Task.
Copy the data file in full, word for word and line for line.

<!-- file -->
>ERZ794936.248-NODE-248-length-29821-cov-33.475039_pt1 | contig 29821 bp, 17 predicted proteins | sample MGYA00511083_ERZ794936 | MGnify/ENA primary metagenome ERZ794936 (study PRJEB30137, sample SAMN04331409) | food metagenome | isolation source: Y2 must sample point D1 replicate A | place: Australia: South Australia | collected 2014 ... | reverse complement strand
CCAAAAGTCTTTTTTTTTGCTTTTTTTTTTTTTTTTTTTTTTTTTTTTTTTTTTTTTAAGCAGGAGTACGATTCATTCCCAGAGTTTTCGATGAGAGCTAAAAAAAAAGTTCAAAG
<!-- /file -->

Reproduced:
>ERZ794936.248-NODE-248-length-29821-cov-33.475039_pt1 | contig 29821 bp, 17 predicted proteins | sample MGYA00511083_ERZ794936 | MGnify/ENA primary metagenome ERZ794936 (study PRJEB30137, sample SAMN04331409) | food metagenome | isolation source: Y2 must sample point D1 replicate A | place: Australia: South Australia | collected 2014 ... | reverse complement strand
CCAAAAGTCTTTTTTTTTGCTTTTTTTTTTTTTTTTTTTTTTTTTTTTTTTTTTTTTAAGCAGGAGTACGATTCATTCCCAGAGTTTTCGATGAGAGCTAAAAAAAAAGTTCAAAG